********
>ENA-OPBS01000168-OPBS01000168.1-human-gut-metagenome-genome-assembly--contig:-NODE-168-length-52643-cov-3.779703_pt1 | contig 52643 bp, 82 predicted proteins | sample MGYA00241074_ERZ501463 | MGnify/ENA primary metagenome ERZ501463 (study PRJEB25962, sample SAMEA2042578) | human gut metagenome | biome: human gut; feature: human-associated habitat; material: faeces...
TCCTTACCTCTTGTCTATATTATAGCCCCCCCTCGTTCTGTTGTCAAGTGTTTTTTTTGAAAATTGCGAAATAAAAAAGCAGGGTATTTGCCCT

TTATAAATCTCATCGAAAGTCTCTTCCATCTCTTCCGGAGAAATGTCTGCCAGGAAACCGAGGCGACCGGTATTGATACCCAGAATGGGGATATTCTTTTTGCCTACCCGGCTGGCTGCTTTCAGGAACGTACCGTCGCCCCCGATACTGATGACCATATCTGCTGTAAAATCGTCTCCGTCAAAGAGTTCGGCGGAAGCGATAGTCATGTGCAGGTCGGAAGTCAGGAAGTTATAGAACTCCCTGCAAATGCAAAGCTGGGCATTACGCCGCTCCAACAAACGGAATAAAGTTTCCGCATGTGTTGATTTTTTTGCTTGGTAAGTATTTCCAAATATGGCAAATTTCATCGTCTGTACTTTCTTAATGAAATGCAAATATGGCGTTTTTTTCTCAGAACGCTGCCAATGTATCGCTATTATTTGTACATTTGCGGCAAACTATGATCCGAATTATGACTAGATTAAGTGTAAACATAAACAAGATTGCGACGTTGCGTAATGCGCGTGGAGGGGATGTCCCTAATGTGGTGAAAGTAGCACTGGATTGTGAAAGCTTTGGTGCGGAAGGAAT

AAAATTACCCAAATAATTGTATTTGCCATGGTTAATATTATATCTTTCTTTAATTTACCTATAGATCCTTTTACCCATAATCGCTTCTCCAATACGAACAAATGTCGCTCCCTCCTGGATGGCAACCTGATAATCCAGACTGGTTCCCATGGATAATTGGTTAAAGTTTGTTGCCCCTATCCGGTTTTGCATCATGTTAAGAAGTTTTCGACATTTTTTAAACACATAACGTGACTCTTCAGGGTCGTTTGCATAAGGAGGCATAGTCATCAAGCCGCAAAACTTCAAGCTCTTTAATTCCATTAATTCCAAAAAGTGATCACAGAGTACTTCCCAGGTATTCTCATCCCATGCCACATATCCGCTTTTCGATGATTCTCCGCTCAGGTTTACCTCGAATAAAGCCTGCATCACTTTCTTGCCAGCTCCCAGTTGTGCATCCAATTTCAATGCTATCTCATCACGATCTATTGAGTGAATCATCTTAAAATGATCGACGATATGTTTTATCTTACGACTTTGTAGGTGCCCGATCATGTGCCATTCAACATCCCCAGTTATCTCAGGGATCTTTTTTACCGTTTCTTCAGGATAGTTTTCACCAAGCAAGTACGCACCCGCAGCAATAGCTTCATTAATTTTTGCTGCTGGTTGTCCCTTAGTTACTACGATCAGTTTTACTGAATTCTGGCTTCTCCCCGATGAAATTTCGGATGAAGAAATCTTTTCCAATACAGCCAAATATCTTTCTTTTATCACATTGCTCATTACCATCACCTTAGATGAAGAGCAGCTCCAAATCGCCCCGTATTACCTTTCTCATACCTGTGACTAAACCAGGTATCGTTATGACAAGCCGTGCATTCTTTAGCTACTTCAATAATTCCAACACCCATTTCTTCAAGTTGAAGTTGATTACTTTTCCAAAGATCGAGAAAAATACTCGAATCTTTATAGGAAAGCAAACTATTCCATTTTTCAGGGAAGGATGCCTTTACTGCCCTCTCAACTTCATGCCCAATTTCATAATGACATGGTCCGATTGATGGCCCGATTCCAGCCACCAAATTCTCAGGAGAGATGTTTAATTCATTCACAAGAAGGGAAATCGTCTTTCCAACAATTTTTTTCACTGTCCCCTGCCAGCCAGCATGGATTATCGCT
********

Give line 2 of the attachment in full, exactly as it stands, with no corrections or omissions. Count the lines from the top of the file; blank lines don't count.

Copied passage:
TCCTTACCTCTTGTCTATATTATAGCCCCCCCTCGTTCTGTTGTCAAGTGTTTTTTTTGAAAATTGCGAAATAAAAAAGCAGGGTATTTGCCCT